Bus Éireann is responsible for the planning and timetabling of school transport routes. Bus Éireann endeavours, within available resources, to ensure that each eligible child has a reasonable level of school transport service in the context of the Scheme nationally.

Where practicable, and subject to considerations of cost and logistics, routes are planned to avoid an eligible child having to travel more than 2.4 kms to or from a pick-up/set down point or to have travel and waiting times in excess of 1.5 hours per day. Routes are planned on the basis of the locations of children who are eligible for school transport only.

Bus Éireann has advised that the family in question is currently being offered a service within the above guidelines.

Bus Éireann has been requested to report on issues raised by the parent of the child concerned in regard to the pick-up point.

Schools Building Projects Status

Questions (211)

Brendan Howlin

Question:

211. Deputy Brendan Howlin asked the Minister for Education and Skills the status of the building project for a school (details supplied); the status of the issues in relation to the tendering process; and if he will make a statement on the matter. [44403/19]

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Written answers (Question to Education)

The major building project for the school referred to by the Deputy has recently completed Stage 2(b) of architectural planning and has been progressed to tender stage.

The Department has recently been in contact with the Design Team and advised it of the need to get the tendering process underway as quickly as possible.

The Design Team Leader has advised that it expects to issue the Invitation to Tender to the shortlisted contractors shortly.

A tender stage normally takes between 7 and 8 months to complete.

Teachers' Remuneration

Questions (212)

Niamh Smyth

Question:

212. Deputy Niamh Smyth asked the Minister for Education and Skills if the payroll division will be advised of the situation of a person (details supplied); if it will provide the letter regarding the change to be applied to the point scale of the person in December 2019 for the person's application; and if he will make a statement on the matter. [44432/19]

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Written answers (Question to Education)

I am pleased to advise the Deputy that officials of the Payroll Division of my Department are in the process of issuing the information requested directly to the person referred to.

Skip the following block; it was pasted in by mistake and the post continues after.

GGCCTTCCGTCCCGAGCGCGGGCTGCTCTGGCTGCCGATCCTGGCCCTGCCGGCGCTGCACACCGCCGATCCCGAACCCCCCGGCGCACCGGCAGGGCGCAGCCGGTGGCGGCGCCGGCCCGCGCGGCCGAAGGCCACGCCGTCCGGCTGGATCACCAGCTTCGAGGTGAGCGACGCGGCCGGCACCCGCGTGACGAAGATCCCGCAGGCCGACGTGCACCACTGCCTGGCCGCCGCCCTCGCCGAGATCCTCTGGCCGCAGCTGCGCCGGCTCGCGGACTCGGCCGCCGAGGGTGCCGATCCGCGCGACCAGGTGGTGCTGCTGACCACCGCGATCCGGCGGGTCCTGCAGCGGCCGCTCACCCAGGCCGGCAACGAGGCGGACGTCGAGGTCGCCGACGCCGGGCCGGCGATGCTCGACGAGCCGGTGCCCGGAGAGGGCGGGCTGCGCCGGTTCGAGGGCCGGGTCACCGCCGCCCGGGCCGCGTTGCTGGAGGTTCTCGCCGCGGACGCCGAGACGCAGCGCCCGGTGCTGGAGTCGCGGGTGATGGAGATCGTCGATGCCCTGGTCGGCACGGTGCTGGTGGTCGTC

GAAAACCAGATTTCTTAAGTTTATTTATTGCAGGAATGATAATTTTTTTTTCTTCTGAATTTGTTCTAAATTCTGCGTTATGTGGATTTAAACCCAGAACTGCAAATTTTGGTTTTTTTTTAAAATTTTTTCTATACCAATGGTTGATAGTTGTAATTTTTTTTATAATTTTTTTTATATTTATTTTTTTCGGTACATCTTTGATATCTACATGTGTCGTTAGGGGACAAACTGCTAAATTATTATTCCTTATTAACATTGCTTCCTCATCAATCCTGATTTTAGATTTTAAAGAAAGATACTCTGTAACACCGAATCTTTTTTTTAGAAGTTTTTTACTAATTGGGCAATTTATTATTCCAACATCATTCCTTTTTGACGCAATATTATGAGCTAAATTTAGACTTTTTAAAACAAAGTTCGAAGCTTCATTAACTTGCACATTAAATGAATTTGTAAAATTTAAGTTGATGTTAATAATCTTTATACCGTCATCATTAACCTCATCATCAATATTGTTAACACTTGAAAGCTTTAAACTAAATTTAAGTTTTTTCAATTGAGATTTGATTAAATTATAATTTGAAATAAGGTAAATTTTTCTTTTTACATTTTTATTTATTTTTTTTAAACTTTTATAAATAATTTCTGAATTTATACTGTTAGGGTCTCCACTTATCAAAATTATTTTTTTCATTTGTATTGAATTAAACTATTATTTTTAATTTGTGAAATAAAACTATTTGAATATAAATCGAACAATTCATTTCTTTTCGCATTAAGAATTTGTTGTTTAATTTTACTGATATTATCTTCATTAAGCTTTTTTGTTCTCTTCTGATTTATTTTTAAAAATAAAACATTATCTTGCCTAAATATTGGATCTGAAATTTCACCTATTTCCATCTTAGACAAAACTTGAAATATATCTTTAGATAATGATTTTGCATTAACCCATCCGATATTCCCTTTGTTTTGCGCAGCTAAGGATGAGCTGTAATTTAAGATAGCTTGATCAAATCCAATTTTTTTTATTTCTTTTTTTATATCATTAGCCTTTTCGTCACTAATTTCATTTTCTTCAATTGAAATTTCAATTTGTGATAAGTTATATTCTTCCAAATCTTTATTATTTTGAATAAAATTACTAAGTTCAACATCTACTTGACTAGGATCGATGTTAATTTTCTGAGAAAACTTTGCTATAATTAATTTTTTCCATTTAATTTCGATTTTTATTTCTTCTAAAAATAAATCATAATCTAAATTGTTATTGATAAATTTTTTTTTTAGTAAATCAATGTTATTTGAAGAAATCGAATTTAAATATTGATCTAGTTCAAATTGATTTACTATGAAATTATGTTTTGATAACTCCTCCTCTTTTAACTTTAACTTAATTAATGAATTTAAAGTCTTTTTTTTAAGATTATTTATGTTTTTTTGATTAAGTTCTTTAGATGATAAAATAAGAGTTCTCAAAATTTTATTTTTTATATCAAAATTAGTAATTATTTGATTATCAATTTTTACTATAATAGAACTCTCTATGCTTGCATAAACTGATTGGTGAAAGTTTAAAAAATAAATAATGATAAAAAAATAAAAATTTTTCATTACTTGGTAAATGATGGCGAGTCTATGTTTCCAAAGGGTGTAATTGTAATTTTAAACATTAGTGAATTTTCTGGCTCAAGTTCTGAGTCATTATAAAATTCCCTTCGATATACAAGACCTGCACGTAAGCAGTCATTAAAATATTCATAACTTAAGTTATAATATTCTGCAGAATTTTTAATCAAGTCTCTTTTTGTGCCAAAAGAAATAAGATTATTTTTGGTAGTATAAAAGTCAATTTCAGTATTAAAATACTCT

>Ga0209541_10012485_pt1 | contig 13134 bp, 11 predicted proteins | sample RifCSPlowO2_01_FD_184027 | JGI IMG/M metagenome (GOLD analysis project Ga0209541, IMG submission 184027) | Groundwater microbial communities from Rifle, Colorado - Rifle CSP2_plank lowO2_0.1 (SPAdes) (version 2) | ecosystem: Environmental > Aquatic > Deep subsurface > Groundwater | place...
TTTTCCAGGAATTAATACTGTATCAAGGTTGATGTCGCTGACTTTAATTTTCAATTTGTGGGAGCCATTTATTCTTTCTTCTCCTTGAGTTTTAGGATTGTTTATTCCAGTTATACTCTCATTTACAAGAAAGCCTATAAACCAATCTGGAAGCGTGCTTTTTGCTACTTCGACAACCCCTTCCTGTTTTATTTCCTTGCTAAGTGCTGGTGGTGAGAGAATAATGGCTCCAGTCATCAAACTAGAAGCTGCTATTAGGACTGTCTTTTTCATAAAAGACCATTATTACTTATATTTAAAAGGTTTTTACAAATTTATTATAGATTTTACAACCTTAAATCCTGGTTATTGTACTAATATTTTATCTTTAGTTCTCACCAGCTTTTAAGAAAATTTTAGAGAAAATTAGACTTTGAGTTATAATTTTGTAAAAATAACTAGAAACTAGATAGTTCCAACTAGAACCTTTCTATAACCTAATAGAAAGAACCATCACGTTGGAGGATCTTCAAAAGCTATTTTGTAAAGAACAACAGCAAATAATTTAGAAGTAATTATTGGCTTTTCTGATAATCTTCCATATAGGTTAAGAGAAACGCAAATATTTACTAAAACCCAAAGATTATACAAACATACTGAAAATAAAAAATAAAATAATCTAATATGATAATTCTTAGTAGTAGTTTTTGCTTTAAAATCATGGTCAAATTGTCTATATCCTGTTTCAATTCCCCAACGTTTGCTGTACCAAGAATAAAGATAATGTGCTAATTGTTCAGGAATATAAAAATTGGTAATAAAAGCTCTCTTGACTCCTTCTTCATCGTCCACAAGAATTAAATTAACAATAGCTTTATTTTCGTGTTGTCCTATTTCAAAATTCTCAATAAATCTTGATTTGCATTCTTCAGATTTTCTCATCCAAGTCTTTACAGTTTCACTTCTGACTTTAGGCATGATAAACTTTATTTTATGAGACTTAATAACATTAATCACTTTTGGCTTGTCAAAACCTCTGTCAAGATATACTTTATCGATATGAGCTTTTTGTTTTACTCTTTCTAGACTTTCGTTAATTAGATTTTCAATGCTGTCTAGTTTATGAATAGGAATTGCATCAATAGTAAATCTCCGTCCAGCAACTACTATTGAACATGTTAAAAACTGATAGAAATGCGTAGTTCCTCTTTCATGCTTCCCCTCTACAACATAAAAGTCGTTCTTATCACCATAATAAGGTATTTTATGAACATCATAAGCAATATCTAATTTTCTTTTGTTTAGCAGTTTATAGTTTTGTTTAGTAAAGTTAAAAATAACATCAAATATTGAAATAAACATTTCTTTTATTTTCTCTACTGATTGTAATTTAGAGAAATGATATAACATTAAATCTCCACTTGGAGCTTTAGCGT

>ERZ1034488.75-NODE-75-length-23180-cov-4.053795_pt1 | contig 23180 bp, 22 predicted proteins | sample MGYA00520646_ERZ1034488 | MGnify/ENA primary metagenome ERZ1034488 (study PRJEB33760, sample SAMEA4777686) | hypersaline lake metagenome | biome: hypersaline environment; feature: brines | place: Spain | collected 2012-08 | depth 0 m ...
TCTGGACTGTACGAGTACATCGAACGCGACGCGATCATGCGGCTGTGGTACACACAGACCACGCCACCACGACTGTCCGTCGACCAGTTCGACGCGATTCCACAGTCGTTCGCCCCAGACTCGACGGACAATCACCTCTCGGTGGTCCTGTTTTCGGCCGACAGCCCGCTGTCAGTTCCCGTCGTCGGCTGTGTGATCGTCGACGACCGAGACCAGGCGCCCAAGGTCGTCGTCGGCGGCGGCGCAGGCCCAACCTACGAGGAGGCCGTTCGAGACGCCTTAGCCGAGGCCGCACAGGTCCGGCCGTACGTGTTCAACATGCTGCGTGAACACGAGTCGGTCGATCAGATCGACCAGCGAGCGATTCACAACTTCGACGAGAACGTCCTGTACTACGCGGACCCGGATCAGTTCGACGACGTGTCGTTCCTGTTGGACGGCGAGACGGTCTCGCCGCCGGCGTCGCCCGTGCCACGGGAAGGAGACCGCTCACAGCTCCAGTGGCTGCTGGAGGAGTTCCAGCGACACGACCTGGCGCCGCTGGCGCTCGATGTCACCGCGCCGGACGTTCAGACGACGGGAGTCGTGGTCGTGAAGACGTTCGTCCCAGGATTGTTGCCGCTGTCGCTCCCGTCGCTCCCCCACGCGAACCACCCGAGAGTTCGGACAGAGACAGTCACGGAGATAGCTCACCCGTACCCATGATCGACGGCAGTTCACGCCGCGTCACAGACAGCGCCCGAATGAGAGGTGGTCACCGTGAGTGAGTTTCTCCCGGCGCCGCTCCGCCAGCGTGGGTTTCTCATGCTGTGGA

Student Grant Scheme Eligibility

Questions (213)

Anne Rabbitte

Question:

213. Deputy Anne Rabbitte asked the Minister for Education and Skills the way in which a student can be refused a SUSI grant when the student is over the limit by €44 as in a case (details supplied); and if he will make a statement on the matter. [44435/19]

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Written answers (Question to Education)

Under the terms of the Student Grant Scheme, grant assistance is awarded to students attending an approved course in an approved institution who meet the prescribed conditions of funding including those which relate to nationality, residency, approved course, previous academic attainment and means.

The decision on eligibility for student grant applications is a matter, in the first instance, for the centralised grant awarding authority, SUSI (Student Universal Support Ireland).

The assessment of means under the student grant scheme is based on gross income from all sources, with certain social welfare and health service executive payments being exempt.

The terms and conditions of the Student Grant Scheme, including the means test arrangements, are applied impartially on a national basis, and accordingly it is not possible to make an exception in an individual case, regardless of circumstances.

The student in question has appealed the decision on her grant application to the SUSI appeals officer and subsequently to the statutorily independent Student Grants Appeals Board who both upheld the decision of the awarding authority. The student has exhausted the appeals process provided for in the Student Support Act 2011.

Students in third-level institutions experiencing exceptional financial need can apply for support under the Student Assistance Fund. This fund assists students, in a sensitive and compassionate manner, who might otherwise be unable to continue their third level studies due to their financial circumstances. Details of this fund are available from the Access Office in the third level institution attended.

In addition, tax relief at the standard rate of tax may be claimed in respect of tuition fees paid for approved courses at approved colleges of higher education. Further information on this tax relief is available from the applicant’s local Tax Office or from the Revenue Commissioners website, www.revenue.ie.

School Transport Data

Questions (214)

Timmy Dooley

Question:

214. Deputy Timmy Dooley asked the Minister for Education and Skills when he will provide the Ombudsman for Children with the requested measurement of routes and mileage of the distance between Quin and Ennis, County Clare, and Quin and Tulla, County Clare, in view of the months that have elapsed since the details were sought (details supplied); and if he will make a statement on the matter. [44439/19]

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Written answers (Question to Education)